Characteristic of Instrument: Static and Dynamic [With PDF]

dynamic and static characteristic of instrument

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Measuring instruments are the device which indicates the measured quantity into a broadly displayed information.

A measuring instrument can directly show the measured value or it can show the equivalent value to known measure value of the same quantity.

To do the perfect performance, an instrument should have some quality, here in this article we will discuss that. 

At the end of this article you will find your PDF downloadable link

In this article we broadly classified the characteristic of an instrument in two types:

  1. Static Characteristic
  2. Dynamic Characteristic

So let me give you an overview of each one of these characteristics.

Static Characteristic:

So let’s start with static characteristics, this type of characteristic generally not change so much with the time, you can say this static characteristic most probably constant with the time.

Types of Static Characteristic:

These are some of the standards goes under static characteristic:

  • Sensitivity
  • Magnification
  • Scale Interval
  • Readability
  • Calibration
  • Repeatability
  • Discrimination
  • Precision
  • Accuracy
  • Reproducibility
  • Hysteresis
  • Linearity

Sensitivity:

Sensitivity is defined as the displacement of indicating device of the instrument with respect o the measured quantity.

Mathematically Sensitivity is equal to Scale Spacing/Scale Division.

Magnification:

Magnification means the increase of the magnitude of the output signal of the measuring devices to many times to make the output reading more visible or readable.

Generally greater the magnification smaller the range of the instrument.

Scale Interval:

Scale interval is the difference between two successive scale marks in units if the measured quantity.

Due to this factor, we can say how the instrument is accurate to show the value of the measured quantity.

Readability:

Readability means how we can take the measurement quite easily, this is also an important factor of the instrument. 

Calibration:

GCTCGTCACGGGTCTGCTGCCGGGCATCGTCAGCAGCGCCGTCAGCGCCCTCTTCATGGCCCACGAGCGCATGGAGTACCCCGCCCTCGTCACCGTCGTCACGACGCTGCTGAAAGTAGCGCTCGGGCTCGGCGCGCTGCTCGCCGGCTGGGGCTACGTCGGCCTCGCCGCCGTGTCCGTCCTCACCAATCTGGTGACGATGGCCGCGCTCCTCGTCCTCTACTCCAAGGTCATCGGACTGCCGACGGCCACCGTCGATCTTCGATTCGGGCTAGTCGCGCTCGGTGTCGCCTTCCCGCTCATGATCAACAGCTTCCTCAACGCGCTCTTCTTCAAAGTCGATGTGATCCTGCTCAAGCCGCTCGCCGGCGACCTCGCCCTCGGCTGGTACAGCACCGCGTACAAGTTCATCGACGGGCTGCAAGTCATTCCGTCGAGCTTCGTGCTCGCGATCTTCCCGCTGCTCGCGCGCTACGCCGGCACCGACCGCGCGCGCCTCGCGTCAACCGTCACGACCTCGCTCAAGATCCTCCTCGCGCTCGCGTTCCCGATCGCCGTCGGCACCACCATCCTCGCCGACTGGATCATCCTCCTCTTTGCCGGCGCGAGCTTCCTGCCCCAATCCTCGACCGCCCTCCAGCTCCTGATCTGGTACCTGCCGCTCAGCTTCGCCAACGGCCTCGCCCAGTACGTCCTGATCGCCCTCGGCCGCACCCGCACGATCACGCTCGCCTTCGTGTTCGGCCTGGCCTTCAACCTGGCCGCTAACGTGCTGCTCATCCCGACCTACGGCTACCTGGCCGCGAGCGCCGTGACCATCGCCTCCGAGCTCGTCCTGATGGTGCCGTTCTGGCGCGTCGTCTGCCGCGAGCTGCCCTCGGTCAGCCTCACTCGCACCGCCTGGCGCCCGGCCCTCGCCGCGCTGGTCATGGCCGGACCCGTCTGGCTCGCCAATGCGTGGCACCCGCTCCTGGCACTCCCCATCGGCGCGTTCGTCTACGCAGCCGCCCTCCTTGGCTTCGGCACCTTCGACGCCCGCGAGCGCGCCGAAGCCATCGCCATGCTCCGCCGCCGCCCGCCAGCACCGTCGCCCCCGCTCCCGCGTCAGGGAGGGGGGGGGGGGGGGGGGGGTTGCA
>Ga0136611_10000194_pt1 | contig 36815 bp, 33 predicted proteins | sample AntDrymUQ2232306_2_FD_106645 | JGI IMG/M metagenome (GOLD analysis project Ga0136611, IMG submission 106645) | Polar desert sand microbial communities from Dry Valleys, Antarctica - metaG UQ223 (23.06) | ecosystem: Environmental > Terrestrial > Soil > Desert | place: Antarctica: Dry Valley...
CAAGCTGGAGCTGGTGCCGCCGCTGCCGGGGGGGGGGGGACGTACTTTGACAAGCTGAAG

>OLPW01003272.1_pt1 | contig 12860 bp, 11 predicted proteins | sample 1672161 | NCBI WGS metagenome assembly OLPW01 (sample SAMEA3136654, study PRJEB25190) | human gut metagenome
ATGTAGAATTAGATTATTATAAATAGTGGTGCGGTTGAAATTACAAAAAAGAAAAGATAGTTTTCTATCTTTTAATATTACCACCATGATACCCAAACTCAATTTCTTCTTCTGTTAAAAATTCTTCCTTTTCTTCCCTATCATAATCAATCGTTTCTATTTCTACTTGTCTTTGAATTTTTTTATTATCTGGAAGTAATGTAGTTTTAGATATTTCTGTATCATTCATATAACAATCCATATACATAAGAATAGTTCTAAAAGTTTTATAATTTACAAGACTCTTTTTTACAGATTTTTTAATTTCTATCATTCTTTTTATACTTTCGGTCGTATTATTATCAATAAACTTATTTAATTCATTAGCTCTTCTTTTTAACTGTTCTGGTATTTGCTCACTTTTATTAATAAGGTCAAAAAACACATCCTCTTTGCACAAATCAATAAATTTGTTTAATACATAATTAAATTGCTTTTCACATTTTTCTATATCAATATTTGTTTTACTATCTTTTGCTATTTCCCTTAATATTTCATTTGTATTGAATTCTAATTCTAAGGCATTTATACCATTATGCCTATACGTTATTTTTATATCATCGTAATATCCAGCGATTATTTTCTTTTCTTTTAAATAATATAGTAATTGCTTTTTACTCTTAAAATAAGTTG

Calibration of any instrument is necessary to measure the quantity in terms of the standard unit. It is the pre-measurement process, where we need to calibrate the particular instrument with the stranded value, however generally this is carried out by the manufacturer of that particular instrument so that the instrument should give the zero output for zero input and similarly the maximum output for the maximum input nearly in a linear scale (Y=mx).

Repeatability:

It is the ability of the measuring instrument to show the same value or nearly about the same value for the same quantity when the measurements are carried out by the same observer, same instrument, same environmental condition, same method and same interval of time.

Precision is also associated with this.

Discrimination:

Discrimination is the ability of an instrument to show very smaller changes in the measured quantity.

Precision:

Precision is generally the repeatability of the measuring process that means when we kept constant the other variable factor if we repeat the measurement process the instrument should give us nearly about the same result continuously.

Mathematically or quantitatively the precision can be expressed as:

Precision

Accuracy:

When the measured value is very much closer than true value then that is called accuracy, If the difference between the measured value and true value is less then we can say the instrument is much accurate but if the difference between true value and the measured value is more then we can say the instrument is less accurate.

Reproducibility:

Reproducibility is a degree of closeness within a time period.

Hysteresis: